I read a bit more of “The Mind of the Raven” (by Bernd Heinrich) but the glow of the twilight was too much for me to sit idle in the window. I donned some shoes and a thick, coarsely knit hat (made in Peru I think) and took my cup of coffee outside. I crossed Washington Street and was heading west on Broadway when I heard a leafblower in that direction. A block away was an old lady blowing less than a handful of leaves around as though she were herding psychotic cats. So I turned south and continued on Washington. Traffic was much better than a leafblower. Besides, now facing south I had a good view of Spencer Butte’s wonderful forrested crown. I learned from the paper this morning that this butte would be the highest point in 11 other states.
I turned west at 12th street. On the corner there is a beautiful house with high pitched roof and a few gables. I like the character of the house. I would love to live in it if it were not on such a busy street. Moving west I simply walked and enjoyed the sights and sounds… and smells. I had come upon a house with a wood fire burning in its chimney. I couldn’t place the wood used, but it was pleasantly sweet and I decided that if I should have a house someday it would have a fireplace where I could burn such wood. The main heat of the house to be otherwise created, but still there is a charm in a wood fire. I passed by a greyhound sitting on a short rope near the porch. It was very happy to see me and wagged its tail profusely and it sat down as if to say “see… I’m a good dog, come pet me!” I almost did but I saw the owner farther inside the porch and my “you’re a happy dog, yes you are” language to the greyhound didn’t affect the scowl on the person’s face.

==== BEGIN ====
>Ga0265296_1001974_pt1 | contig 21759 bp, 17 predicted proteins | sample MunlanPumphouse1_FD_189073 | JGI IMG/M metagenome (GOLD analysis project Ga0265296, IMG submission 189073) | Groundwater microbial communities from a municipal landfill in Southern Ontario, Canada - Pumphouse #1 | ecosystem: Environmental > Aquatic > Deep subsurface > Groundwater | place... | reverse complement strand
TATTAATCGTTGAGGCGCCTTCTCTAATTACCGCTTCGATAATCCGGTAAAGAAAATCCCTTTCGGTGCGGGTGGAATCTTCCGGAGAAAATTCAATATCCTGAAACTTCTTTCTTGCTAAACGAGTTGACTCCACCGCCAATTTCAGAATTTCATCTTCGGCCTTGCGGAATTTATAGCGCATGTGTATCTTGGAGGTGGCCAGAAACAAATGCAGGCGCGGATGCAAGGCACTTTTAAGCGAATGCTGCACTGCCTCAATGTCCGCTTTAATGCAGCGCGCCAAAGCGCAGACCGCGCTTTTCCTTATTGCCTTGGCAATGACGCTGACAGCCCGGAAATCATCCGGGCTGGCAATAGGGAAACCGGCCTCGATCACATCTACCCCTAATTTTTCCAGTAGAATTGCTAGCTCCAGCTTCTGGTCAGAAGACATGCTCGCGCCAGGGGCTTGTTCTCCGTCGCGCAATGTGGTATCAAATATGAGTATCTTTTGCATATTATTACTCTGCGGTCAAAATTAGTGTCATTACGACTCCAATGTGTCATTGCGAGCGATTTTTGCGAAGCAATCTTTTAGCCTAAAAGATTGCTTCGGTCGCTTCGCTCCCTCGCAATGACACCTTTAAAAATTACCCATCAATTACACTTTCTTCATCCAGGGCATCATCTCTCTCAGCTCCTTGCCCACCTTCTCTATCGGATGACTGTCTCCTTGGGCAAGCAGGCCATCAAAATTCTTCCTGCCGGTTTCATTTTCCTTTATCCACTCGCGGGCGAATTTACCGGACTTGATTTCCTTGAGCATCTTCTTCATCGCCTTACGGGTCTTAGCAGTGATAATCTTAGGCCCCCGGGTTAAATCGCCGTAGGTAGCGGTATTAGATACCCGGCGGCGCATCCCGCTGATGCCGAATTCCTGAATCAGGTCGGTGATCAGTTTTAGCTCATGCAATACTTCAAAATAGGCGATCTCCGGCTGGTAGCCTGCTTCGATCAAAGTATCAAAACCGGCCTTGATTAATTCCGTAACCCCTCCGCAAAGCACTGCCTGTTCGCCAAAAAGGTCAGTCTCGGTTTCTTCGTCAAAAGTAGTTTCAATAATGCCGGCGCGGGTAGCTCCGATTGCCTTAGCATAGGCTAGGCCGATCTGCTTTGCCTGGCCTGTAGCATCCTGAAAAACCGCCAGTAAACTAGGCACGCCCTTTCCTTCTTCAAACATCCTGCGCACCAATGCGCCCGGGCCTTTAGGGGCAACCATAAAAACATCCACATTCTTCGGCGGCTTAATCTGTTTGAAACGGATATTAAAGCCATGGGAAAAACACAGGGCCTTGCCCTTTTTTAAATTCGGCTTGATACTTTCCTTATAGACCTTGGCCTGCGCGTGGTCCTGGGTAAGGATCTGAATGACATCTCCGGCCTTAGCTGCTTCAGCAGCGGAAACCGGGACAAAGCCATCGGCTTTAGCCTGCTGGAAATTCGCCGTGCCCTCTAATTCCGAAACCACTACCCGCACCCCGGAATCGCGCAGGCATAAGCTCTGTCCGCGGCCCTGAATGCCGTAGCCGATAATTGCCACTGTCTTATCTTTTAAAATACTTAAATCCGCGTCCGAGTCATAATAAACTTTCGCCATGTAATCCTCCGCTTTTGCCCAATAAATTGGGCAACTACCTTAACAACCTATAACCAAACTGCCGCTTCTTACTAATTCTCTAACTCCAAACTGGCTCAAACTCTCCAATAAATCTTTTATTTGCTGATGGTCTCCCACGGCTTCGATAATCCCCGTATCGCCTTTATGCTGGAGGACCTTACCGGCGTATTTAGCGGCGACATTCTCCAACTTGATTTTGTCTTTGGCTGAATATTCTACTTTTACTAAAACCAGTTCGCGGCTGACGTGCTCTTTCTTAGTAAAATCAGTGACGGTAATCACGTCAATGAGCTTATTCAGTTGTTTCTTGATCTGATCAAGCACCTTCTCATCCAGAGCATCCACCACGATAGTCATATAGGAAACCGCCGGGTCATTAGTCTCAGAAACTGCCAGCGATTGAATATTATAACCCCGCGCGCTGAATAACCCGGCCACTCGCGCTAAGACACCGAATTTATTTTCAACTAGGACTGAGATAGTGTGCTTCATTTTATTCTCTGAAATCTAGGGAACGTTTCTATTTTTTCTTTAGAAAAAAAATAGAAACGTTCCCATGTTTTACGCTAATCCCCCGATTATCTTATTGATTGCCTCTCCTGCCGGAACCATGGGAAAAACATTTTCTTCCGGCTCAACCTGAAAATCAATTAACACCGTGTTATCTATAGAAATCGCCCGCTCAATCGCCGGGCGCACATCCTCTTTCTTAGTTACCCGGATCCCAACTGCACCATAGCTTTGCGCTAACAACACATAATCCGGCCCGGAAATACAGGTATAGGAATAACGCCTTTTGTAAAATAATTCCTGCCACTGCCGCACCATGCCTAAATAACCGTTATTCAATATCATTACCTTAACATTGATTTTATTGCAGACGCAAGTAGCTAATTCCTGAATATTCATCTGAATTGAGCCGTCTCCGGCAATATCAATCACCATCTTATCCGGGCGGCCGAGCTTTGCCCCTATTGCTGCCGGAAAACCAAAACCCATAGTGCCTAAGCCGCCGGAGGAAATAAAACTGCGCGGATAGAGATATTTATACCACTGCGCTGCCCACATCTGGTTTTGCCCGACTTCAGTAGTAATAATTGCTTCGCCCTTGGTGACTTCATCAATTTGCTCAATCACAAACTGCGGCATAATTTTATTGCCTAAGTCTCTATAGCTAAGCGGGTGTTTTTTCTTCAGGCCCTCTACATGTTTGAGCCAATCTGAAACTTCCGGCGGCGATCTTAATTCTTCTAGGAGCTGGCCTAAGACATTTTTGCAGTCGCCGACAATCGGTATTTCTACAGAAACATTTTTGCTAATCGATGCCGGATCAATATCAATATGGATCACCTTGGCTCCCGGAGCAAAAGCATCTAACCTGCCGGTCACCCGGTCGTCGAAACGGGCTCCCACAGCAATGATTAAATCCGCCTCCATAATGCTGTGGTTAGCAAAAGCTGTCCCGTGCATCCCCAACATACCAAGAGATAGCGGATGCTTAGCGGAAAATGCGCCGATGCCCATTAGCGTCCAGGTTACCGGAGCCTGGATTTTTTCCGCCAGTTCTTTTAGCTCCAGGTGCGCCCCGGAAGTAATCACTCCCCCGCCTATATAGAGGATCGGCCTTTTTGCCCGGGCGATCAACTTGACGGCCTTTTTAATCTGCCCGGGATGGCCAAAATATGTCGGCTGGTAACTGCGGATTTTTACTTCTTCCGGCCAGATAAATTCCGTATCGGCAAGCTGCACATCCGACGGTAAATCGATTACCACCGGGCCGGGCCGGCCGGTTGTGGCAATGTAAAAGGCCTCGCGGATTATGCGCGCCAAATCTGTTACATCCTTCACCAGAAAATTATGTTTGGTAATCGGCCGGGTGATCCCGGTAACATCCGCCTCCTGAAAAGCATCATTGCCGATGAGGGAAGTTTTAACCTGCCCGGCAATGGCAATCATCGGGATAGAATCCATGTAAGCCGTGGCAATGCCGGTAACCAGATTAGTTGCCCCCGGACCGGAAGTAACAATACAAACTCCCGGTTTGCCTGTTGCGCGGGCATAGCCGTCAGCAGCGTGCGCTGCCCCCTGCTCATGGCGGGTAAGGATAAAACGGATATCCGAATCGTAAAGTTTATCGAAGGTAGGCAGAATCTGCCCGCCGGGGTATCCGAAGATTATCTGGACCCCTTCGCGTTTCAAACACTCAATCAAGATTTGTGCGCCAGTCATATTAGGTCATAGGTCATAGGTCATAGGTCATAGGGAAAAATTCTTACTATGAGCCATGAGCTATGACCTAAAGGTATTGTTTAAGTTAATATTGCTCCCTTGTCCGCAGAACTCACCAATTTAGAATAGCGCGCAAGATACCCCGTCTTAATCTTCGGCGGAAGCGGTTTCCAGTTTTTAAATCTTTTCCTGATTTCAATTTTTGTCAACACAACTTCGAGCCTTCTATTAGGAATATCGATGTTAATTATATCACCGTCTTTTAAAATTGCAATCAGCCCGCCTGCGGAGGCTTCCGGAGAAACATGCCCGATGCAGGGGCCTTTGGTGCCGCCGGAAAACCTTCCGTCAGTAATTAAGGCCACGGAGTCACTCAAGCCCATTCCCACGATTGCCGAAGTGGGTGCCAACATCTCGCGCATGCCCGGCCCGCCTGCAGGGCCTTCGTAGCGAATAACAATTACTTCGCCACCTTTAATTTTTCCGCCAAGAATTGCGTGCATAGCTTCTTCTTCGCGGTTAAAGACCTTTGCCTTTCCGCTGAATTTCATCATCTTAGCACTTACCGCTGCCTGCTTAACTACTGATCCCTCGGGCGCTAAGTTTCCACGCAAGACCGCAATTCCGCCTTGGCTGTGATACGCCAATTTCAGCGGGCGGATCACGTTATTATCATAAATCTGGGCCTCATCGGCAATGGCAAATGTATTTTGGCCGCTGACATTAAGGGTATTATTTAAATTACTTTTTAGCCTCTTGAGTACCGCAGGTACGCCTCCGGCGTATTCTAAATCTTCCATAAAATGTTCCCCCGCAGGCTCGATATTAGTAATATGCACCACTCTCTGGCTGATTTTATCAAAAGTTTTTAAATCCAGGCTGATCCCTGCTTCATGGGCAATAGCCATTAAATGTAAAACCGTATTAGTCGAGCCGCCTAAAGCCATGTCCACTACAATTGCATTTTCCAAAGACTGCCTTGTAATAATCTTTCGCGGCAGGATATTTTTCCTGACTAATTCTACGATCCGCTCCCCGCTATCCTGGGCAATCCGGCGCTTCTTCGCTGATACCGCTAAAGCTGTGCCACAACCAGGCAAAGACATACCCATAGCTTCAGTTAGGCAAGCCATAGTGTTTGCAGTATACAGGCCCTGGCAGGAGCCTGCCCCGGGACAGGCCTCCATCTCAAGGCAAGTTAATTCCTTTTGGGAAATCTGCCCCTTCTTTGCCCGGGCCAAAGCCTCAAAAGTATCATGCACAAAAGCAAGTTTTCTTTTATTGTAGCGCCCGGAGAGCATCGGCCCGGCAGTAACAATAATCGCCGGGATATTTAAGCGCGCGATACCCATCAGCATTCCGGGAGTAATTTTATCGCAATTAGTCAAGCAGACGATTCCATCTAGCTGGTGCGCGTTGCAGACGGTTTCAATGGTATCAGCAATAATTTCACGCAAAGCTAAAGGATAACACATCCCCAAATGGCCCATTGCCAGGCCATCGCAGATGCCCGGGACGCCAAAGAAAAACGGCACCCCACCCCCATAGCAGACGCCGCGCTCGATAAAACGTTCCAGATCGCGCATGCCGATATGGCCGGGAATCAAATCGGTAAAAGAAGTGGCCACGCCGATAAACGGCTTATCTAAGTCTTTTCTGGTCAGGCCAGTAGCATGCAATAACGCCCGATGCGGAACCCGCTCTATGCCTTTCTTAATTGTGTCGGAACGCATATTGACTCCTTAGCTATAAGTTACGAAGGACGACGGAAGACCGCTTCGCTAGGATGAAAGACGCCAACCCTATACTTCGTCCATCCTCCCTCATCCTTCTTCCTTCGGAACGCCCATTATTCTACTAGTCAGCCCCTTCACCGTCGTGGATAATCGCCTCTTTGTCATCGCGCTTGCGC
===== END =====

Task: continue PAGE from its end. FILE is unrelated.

Coming to Adams street I felt the sudden lightheadedness from low blood sugar. I’ve had nothing but three snickers bars, a bowl of cocoa pebbles, eggs and sausage in two days. Time to go home and eat. Turning north again on Adams street I walked a couple blocks. I soon came to a lady standing in the sidewalk before her yard. It was one of the many “natural” yards in the area, places where there is no lawn but northwestern plants filling most of the spots and wild grasses instead of the type that needs to be mown. It looked and smelled great. I told her that hers was the best looking stretch of sidewalk for several blocks. She laughed. I said that is smelled good also. She said that it was the rosemary and if I ever wanted some to just come up and snip some off. We talked a little about her flowering dogwood tree (though it wasn’t flowering and had no leaves on it at all) before she told me to enjoy the rest of my walk and I told her to enjoy the rest of her day.
Turning east on 10th I walked by a guy raking the leaves in his yard. I looked at all the houses as I walked. I have come to know this neighborhood over the past two years. The hotel that I lived in when I first moved here is two blocks from where I live now. Both apartments are on the same block. I’ve taken many walks in the neighborhood. In reading the book “Mind of the Raven” Bernd refers to Gussow (A Sense of Place) with the quote “A place is a piece of the whole environment that has been claimed by feelings.” I had read that little bit before my walk and it entered my mind now. I was making this neighborhood my place, but one thing struck me as a shortcomming. I didn’t know anyone in the neighborhood. I decided that on future walks I’d say hello to more people (which I usually say hello to everyone I meet) and maybe gradually I’d make some area acquaintences. Maybe not of the type to invite me over for dinner, but perhaps the type to chew the fat a little underneath a blooming dogwood tree.